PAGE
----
Grace Holmes: Grace is an undergraduate Ocean Sciences major who began working in the Foraminarium in the Fall 2021. Grace is currently processing samples from the San Pedro Basin for an undergraduate honors thesis. She is also an art-science scholar fellow and will turn results from her research project into art!
Former Graduate Students: Theresa Fritz-Enders earned her PhD in November 2021 in OEB (Ocean, Ecology and Biogeochemistry) studying foraminifera as recorders of oceanographic conditions in the modern ocean and through the last glacial maximum with a focus on the record of organic matter export, which is critical to understanding changes in atmospheric CO2 and carbon burial. Theresa also has a master's degree from San Francisco State where she worked with Dr. Petra Dekens. Her master's research, Application of individual foraminifera Mg/Ca and d18O analyses for paleoceanographic reconstructions in active depositional environments, is published in the journal Paleoceanography and Paleoclimatology.
Photo details: Theresa at the gazebo overlook at Sleeping Beauty Rock, Green Island, Taiwan
Former Undergraduate Students: Jim Kelly, Lab research assistant, James helped prep and process forams for microCT analysis to understand changes in shell morphology with increased water depth.
Julia Fontana, Laboratory Research Assistant, October 2017 to April 2019. Julia is a CEOAS Ocean Sciences major who is currently overwintering in Antarctica with Dr. Kim Bernard's research group. Learn more about their research here on Dr. Bernard's blog. Julia is currently in graduate school at the University of Maine. Brenna McBride, Laboratory Research Assistant, October 2017 to June 2018. Brenna is a CEOAS Geology major and is currently working in the College of Forestry at OSU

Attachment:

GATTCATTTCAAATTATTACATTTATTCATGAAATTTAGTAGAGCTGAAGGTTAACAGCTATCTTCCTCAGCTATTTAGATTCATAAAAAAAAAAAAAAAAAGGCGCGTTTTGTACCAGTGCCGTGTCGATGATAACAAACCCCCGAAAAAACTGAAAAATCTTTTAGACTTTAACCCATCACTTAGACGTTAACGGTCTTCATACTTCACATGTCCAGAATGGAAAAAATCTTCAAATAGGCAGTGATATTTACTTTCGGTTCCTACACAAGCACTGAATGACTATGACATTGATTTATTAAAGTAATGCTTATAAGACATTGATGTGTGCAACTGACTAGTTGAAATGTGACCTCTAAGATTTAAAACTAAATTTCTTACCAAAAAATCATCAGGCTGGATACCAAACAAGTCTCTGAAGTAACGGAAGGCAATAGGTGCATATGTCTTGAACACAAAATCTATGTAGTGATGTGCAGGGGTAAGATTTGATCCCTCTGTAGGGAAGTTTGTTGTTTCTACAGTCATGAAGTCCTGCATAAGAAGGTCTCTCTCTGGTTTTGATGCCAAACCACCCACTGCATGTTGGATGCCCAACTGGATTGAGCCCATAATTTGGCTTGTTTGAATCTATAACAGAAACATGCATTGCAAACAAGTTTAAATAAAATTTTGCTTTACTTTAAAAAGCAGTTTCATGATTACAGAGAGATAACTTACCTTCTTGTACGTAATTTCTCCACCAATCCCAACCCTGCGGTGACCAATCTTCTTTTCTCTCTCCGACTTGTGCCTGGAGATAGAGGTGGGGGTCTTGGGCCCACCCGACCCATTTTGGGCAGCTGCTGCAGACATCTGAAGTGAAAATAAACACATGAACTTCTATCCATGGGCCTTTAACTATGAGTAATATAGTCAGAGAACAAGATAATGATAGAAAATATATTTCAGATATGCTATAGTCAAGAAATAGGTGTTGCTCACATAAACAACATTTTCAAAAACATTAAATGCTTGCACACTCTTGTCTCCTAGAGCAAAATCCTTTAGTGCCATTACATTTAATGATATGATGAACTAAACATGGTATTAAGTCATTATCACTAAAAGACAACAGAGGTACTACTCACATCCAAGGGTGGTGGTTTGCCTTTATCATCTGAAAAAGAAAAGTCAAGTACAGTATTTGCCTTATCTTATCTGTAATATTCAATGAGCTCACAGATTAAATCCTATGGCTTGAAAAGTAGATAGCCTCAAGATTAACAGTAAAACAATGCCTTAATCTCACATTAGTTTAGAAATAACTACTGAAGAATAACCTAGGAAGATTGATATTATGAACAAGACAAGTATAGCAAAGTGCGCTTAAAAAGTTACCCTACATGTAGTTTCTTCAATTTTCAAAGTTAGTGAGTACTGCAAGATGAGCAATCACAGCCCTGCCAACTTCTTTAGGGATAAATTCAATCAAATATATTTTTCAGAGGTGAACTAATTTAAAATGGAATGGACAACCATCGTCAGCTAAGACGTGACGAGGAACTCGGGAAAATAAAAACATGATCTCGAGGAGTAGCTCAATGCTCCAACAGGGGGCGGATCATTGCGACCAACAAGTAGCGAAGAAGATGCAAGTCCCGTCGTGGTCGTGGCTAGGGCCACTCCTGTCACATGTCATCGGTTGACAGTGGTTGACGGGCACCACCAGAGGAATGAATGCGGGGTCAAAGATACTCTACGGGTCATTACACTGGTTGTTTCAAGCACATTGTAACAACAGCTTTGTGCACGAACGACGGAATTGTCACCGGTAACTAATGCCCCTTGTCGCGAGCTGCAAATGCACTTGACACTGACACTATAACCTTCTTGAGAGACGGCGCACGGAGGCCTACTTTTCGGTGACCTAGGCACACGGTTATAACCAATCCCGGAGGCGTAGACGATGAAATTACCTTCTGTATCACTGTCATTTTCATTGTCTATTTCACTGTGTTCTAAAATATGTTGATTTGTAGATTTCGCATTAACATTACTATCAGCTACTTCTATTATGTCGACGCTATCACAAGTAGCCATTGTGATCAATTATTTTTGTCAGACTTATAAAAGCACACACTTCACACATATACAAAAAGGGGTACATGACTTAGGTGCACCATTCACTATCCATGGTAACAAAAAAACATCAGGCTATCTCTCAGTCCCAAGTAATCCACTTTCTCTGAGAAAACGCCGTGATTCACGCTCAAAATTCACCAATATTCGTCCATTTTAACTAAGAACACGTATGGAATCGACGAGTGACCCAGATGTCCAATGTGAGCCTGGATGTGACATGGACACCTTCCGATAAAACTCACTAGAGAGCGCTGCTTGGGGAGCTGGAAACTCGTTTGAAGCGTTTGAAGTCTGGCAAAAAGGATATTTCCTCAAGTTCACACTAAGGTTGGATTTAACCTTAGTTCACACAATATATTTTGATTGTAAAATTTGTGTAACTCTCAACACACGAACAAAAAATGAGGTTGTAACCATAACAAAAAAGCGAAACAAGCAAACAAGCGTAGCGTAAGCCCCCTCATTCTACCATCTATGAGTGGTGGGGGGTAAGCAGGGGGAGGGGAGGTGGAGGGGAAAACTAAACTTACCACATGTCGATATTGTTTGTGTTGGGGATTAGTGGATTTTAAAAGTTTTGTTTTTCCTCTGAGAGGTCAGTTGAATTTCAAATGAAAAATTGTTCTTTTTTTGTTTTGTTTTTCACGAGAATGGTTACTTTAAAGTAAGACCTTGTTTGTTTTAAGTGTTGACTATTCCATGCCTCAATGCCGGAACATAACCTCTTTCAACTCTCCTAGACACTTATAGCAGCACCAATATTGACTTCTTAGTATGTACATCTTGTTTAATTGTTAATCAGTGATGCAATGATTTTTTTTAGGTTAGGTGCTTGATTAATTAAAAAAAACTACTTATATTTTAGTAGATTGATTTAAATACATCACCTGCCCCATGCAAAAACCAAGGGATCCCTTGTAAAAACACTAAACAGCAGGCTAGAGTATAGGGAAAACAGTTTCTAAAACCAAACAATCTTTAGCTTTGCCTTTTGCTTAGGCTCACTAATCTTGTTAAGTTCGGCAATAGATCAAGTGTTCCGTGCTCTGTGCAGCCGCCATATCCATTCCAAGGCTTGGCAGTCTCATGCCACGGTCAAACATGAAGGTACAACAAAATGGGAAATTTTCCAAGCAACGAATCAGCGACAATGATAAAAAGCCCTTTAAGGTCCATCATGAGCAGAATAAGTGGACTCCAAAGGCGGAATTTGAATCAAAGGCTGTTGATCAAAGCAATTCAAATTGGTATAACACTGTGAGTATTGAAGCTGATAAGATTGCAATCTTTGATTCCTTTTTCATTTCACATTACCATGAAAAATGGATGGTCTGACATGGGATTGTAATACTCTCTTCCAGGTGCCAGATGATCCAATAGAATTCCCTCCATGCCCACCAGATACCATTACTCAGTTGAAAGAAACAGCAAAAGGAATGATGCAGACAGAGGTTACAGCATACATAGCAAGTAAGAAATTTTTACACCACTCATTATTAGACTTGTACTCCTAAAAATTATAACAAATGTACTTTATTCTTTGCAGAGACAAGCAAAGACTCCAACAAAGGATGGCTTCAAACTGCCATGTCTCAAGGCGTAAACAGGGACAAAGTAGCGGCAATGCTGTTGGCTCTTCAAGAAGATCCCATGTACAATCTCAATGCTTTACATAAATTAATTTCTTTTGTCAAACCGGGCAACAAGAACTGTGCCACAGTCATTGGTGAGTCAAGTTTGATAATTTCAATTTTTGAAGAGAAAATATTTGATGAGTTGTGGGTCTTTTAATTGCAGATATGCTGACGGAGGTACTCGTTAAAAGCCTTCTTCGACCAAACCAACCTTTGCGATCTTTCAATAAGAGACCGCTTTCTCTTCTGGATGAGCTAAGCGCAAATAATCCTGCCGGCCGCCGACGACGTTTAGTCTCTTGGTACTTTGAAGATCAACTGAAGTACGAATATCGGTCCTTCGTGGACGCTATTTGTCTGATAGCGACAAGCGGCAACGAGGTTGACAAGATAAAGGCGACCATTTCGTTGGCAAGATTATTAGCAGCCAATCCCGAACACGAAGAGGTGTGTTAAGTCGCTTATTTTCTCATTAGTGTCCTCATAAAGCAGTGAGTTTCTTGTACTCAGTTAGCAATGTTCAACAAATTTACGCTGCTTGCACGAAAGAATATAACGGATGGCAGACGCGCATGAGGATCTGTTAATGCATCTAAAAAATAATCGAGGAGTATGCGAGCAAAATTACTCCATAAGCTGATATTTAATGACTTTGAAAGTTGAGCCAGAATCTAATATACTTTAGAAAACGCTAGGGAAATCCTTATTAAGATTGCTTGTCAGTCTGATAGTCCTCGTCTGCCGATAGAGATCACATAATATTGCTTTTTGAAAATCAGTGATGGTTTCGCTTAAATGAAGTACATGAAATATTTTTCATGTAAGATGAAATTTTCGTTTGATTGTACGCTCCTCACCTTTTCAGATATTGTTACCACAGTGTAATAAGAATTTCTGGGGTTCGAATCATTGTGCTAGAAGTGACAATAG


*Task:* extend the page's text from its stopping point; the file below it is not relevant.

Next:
Clay Clarkson, 2018 Summer REU Student. Clay recently graduated from Texas A&M, Corpus Christi with a BS in Biology. He is currently a graduate student studying Marine Biology at Texas A&M, Corpus Christi.
Ellie Davidson, 2018 Summer REU Student. Ellie recently graduated from Cal State Sacramento with a BS in Geology
Michael Felix, URSA Engage Participant, January 2018 – June 2018
Lab mascots: Daisy May and Beau Diggity Dog
About Lab PI Jennifer Fehrenbacher: I'm an Assistant Professor of Tracer Oceanography at Oregon State University in the College of Earth, Ocean, and Atmospheric Sciences. After earning a BS degree in Geology at Northern Illinois University I spent several years working as a Scientific Assistant at Argonne National Laboratory. I left science for a few years and worked as an Internet Consultant (eCommerce). I returned to graduate school after the dot-com field collapsed. In graduate school, my research at the University of Chicago focused on paleoceanography applications using fossil specimens of planktic forams.. I completed post-doc research at the University of California, Davis between 2011 and 2015.. During my time at the U of California, Davis I participated in and co-led several field seasons culturing living foraminifera. I also was responsible for running the laser ablation system and developing the laser ablation protocols for the UCD Spero lab group and collaborators. My primary research interests include present and past climate change, biomineralization processes, and paleo-proxy development and application.
Email: jennifer dot fehrenbacher at oregonstate dot edu Connect on twitter: @DeepSeaDrifter